'Uneasy calm' in financial markets, warns bank group
Financial markets are experiencing an "uneasy calm", according to the Bank for International Settlements, a central bank association.
In the bond market, "a number of anomalies suggest that all is not well," said Claudio Borio, the head of the monetary and economic department at BIS.
He also warned the amount of bad loans in the eurozone is "too high".
Any forthcoming US rate hike could harm emerging economies, said BIS.
"Less favourable financial market conditions," together with a weaker outlook for the global economy "and increased sensitivity to US interest rates, heighten the risk of negative spillovers" into emerging economies once the US does decide to raise interest rates, it said.
A rise in the dollar's value that may accompany a rate rise could lead to loans made in dollars in these countries becoming less affordable.
Loans in dollars to emerging economies - which would include Brazil, China, Russia and India - doubled since 2009 to more than $3tn (£1.99tn) said BIS.
"Despite low interest rates, rising debt levels have pushed debt service ratios for households and firms above their long-run averages, particularly since 2013, signalling increased risks of financial crises" in emerging market economies, it said.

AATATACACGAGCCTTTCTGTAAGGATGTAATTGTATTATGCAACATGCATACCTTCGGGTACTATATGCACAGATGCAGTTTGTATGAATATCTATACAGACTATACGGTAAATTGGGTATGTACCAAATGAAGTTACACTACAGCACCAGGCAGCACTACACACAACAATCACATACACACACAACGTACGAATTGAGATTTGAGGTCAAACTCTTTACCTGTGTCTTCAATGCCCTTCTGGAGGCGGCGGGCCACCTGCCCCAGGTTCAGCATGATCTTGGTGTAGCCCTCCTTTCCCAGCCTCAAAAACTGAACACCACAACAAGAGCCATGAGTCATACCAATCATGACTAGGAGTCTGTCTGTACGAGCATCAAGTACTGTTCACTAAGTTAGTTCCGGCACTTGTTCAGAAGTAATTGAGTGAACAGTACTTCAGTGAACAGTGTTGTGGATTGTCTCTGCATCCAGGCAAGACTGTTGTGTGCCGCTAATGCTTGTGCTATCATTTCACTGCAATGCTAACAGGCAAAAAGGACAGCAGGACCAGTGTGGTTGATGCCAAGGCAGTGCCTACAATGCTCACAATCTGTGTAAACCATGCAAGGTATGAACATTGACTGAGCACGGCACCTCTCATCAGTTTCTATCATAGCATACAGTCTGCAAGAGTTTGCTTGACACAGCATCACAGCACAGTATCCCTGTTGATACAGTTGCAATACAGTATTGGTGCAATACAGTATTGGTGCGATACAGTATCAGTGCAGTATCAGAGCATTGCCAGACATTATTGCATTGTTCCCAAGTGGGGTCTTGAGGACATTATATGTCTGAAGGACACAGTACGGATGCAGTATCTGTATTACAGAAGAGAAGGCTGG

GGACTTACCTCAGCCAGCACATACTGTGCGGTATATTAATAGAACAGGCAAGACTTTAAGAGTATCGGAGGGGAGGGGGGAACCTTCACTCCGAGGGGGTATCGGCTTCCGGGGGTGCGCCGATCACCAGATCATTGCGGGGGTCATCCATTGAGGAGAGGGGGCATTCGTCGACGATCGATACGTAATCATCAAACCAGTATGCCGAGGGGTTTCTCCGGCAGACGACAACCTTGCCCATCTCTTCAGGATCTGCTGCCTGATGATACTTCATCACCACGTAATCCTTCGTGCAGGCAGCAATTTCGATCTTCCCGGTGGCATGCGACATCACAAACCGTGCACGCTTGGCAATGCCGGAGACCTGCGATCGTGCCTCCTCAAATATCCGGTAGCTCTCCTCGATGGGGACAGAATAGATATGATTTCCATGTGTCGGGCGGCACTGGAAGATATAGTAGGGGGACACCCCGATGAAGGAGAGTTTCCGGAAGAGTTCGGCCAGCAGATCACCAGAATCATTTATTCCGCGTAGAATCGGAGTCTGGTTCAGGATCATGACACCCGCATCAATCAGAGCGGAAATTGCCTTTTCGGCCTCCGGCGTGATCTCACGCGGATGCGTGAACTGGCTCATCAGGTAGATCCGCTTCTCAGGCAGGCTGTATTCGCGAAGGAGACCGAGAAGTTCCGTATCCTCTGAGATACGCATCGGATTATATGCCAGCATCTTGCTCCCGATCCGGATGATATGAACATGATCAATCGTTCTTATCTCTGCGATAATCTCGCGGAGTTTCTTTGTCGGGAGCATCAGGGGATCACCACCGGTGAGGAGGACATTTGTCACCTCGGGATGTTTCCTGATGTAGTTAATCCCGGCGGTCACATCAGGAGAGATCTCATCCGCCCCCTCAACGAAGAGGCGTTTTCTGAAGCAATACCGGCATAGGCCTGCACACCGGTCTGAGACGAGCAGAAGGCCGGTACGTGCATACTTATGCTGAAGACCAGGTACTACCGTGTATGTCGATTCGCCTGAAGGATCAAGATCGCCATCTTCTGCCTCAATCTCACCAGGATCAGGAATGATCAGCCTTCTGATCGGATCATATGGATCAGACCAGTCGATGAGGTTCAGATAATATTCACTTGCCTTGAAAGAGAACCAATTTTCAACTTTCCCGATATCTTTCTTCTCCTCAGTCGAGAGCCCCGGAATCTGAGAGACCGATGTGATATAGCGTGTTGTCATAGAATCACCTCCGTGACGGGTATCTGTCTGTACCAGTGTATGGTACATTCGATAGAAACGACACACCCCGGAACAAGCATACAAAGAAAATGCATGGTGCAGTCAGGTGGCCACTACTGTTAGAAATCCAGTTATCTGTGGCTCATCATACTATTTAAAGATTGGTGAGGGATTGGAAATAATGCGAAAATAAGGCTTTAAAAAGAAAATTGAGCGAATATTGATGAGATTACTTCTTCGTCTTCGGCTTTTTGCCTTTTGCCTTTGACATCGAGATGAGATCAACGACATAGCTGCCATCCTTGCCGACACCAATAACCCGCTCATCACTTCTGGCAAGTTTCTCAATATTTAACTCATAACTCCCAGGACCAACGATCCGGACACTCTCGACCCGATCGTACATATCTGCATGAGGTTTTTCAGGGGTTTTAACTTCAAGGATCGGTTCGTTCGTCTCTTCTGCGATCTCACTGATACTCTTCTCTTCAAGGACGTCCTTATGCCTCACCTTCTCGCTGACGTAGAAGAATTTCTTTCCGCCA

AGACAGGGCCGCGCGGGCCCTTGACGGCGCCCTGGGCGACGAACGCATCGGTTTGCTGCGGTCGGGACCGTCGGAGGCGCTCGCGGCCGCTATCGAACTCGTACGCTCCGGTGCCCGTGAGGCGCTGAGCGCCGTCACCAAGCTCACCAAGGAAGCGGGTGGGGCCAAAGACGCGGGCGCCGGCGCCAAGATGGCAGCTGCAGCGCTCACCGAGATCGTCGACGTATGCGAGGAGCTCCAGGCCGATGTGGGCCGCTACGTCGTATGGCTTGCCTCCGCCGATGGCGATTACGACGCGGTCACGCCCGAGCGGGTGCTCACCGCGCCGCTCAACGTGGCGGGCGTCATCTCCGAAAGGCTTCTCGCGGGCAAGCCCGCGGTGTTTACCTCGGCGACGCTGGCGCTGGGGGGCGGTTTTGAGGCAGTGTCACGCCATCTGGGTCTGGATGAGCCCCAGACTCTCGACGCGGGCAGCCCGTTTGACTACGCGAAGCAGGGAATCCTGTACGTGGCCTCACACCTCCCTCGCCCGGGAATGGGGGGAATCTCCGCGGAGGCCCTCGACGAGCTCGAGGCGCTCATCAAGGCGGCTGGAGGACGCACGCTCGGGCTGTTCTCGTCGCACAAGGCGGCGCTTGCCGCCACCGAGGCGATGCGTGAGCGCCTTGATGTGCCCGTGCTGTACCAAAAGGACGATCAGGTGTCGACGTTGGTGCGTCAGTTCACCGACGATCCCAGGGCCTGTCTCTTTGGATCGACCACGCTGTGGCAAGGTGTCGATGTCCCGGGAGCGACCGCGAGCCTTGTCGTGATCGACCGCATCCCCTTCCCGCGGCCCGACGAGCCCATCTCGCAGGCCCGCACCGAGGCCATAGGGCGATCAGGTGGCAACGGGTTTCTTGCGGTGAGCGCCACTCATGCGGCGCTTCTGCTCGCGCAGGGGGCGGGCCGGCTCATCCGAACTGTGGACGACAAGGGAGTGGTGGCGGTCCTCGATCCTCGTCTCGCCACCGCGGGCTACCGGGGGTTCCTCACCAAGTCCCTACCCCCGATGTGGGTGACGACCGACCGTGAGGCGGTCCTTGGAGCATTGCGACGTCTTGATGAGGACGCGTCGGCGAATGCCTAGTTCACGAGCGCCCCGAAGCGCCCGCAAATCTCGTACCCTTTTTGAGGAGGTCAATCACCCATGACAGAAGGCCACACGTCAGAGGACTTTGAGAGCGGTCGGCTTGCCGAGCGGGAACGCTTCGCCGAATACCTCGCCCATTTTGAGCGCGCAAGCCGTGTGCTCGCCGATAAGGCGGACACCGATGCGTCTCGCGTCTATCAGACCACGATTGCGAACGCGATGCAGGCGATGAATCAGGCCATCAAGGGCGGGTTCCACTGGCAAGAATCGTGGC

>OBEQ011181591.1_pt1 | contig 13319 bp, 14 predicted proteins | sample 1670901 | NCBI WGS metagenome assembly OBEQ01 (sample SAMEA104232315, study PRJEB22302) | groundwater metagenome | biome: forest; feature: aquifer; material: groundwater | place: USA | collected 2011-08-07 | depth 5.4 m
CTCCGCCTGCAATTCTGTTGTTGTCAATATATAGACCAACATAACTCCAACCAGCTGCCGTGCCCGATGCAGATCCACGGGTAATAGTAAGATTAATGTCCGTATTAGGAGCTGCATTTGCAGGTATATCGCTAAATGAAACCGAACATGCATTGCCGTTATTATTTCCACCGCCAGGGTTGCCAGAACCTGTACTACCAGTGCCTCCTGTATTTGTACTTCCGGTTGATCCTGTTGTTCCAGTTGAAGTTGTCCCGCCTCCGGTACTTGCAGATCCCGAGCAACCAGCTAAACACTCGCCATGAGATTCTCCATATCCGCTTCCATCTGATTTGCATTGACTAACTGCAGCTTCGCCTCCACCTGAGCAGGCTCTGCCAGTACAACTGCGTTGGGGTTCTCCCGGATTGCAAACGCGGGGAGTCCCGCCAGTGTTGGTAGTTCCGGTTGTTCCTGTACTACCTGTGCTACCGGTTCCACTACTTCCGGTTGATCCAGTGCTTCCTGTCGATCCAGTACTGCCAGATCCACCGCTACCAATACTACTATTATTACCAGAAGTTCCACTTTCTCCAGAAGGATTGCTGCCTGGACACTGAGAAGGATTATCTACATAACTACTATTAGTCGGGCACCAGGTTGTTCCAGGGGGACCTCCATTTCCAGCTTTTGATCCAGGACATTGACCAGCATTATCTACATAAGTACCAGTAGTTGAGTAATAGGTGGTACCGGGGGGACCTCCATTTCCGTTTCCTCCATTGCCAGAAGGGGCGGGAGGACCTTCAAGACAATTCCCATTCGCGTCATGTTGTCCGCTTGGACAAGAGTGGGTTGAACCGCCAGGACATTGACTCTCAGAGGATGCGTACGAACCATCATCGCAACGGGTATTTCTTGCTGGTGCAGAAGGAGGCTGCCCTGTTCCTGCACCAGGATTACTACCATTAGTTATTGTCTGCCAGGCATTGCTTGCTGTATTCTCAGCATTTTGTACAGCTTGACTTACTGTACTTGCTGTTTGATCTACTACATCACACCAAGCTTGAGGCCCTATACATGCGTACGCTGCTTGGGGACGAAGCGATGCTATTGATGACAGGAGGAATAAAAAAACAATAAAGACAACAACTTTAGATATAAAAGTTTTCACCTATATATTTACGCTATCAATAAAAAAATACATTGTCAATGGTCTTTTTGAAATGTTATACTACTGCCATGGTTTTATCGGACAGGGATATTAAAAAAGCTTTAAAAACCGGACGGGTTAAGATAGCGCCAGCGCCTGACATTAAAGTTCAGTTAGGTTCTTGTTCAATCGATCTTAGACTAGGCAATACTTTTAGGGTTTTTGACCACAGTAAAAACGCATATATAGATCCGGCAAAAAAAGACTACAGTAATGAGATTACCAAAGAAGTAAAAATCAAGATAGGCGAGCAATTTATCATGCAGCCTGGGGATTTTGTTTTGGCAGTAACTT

The International Monetary Fund downgraded its forecast for global economic growth in October.
It reduced its figure for 2015 to 3.1% from the 3.3% it predicted in July. The 2016 forecast is down to 3.6% from 3.8%.
US rates decision
The Federal Reserve's Federal Open Market Committee, which decides on monetary policy including rates, opted in October to keep US interest rates unchanged, at record lows of 0% to 0.25%, the same level they have been at since December 2008.
It meets again on 15-16 December.
Mr Borio noted that "financial institutions, notably banks, are not using their balance sheet capacity as they once did."
Concern has been growing about the corporate bond market and the ability for investors to be able to buy and sell corporate debt.
A lack of buyers could lead to a crisis in the corporate bond market, the head of money manager Aberdeen Asset Management, Martin Gilbert told the BBC on 30 November.